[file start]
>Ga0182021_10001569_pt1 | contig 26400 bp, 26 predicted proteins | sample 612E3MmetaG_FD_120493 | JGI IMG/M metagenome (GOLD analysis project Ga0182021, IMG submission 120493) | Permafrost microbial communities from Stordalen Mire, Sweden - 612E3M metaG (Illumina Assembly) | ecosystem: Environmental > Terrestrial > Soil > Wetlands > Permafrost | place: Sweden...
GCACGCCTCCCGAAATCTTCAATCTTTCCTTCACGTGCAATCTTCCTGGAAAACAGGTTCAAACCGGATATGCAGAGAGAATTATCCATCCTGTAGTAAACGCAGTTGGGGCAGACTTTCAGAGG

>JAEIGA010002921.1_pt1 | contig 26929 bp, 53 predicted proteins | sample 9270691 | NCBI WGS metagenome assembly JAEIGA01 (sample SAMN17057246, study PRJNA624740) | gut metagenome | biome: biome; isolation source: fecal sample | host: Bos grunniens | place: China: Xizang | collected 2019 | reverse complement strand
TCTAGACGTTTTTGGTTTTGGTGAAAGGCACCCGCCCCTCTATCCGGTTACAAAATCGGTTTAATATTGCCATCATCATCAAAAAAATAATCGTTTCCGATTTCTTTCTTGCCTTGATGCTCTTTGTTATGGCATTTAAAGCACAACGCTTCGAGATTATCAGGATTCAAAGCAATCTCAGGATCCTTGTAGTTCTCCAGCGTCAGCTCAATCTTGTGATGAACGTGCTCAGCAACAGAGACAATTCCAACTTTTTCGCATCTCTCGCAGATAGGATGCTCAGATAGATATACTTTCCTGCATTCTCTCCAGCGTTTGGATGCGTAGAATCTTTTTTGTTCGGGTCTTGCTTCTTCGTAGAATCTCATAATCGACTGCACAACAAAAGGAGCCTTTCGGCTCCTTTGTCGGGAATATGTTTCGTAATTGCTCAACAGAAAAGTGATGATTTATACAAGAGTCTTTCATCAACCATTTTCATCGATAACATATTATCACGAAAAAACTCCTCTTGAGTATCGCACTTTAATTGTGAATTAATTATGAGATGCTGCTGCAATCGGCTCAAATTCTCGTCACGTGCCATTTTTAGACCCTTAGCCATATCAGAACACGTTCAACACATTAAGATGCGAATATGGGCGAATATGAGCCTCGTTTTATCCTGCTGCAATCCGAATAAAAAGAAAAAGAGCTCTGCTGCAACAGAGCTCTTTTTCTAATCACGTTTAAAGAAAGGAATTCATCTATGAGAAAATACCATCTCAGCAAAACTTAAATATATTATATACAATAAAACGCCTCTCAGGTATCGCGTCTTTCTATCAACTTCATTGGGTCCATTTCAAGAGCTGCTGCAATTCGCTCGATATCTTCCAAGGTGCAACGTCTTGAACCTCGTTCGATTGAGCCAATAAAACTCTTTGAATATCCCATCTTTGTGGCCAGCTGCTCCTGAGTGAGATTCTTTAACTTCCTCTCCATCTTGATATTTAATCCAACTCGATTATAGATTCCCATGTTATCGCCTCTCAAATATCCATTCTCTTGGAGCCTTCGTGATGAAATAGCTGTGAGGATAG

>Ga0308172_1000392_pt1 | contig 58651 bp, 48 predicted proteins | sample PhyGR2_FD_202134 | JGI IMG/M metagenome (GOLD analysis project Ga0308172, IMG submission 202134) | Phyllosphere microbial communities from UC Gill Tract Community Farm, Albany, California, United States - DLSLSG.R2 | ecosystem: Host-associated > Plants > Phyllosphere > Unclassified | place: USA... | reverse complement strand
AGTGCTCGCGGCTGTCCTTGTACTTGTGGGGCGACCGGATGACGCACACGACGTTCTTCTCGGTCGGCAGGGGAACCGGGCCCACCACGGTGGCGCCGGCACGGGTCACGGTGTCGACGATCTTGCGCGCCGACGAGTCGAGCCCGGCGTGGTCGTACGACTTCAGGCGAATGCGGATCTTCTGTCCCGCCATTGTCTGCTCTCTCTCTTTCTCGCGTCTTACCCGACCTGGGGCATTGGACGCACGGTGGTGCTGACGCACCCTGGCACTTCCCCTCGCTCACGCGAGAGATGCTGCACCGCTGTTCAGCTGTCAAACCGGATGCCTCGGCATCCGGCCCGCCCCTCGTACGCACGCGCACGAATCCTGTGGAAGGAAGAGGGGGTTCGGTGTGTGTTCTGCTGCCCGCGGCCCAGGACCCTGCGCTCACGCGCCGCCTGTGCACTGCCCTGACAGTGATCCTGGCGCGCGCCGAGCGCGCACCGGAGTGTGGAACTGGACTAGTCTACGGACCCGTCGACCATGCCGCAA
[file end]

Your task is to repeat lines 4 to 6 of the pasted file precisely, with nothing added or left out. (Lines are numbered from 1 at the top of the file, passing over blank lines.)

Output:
TCTAGACGTTTTTGGTTTTGGTGAAAGGCACCCGCCCCTCTATCCGGTTACAAAATCGGTTTAATATTGCCATCATCATCAAAAAAATAATCGTTTCCGATTTCTTTCTTGCCTTGATGCTCTTTGTTATGGCATTTAAAGCACAACGCTTCGAGATTATCAGGATTCAAAGCAATCTCAGGATCCTTGTAGTTCTCCAGCGTCAGCTCAATCTTGTGATGAACGTGCTCAGCAACAGAGACAATTCCAACTTTTTCGCATCTCTCGCAGATAGGATGCTCAGATAGATATACTTTCCTGCATTCTCTCCAGCGTTTGGATGCGTAGAATCTTTTTTGTTCGGGTCTTGCTTCTTCGTAGAATCTCATAATCGACTGCACAACAAAAGGAGCCTTTCGGCTCCTTTGTCGGGAATATGTTTCGTAATTGCTCAACAGAAAAGTGATGATTTATACAAGAGTCTTTCATCAACCATTTTCATCGATAACATATTATCACGAAAAAACTCCTCTTGAGTATCGCACTTTAATTGTGAATTAATTATGAGATGCTGCTGCAATCGGCTCAAATTCTCGTCACGTGCCATTTTTAGACCCTTAGCCATATCAGAACACGTTCAACACATTAAGATGCGAATATGGGCGAATATGAGCCTCGTTTTATCCTGCTGCAATCCGAATAAAAAGAAAAAGAGCTCTGCTGCAACAGAGCTCTTTTTCTAATCACGTTTAAAGAAAGGAATTCATCTATGAGAAAATACCATCTCAGCAAAACTTAAATATATTATATACAATAAAACGCCTCTCAGGTATCGCGTCTTTCTATCAACTTCATTGGGTCCATTTCAAGAGCTGCTGCAATTCGCTCGATATCTTCCAAGGTGCAACGTCTTGAACCTCGTTCGATTGAGCCAATAAAACTCTTTGAATATCCCATCTTTGTGGCCAGCTGCTCCTGAGTGAGATTCTTTAACTTCCTCTCCATCTTGATATTTAATCCAACTCGATTATAGATTCCCATGTTATCGCCTCTCAAATATCCATTCTCTTGGAGCCTTCGTGATGAAATAGCTGTGAGGATAG

>Ga0308172_1000392_pt1 | contig 58651 bp, 48 predicted proteins | sample PhyGR2_FD_202134 | JGI IMG/M metagenome (GOLD analysis project Ga0308172, IMG submission 202134) | Phyllosphere microbial communities from UC Gill Tract Community Farm, Albany, California, United States - DLSLSG.R2 | ecosystem: Host-associated > Plants > Phyllosphere > Unclassified | place: USA... | reverse complement strand
AGTGCTCGCGGCTGTCCTTGTACTTGTGGGGCGACCGGATGACGCACACGACGTTCTTCTCGGTCGGCAGGGGAACCGGGCCCACCACGGTGGCGCCGGCACGGGTCACGGTGTCGACGATCTTGCGCGCCGACGAGTCGAGCCCGGCGTGGTCGTACGACTTCAGGCGAATGCGGATCTTCTGTCCCGCCATTGTCTGCTCTCTCTCTTTCTCGCGTCTTACCCGACCTGGGGCATTGGACGCACGGTGGTGCTGACGCACCCTGGCACTTCCCCTCGCTCACGCGAGAGATGCTGCACCGCTGTTCAGCTGTCAAACCGGATGCCTCGGCATCCGGCCCGCCCCTCGTACGCACGCGCACGAATCCTGTGGAAGGAAGAGGGGGTTCGGTGTGTGTTCTGCTGCCCGCGGCCCAGGACCCTGCGCTCACGCGCCGCCTGTGCACTGCCCTGACAGTGATCCTGGCGCGCGCCGAGCGCGCACCGGAGTGTGGAACTGGACTAGTCTACGGACCCGTCGACCATGCCGCAA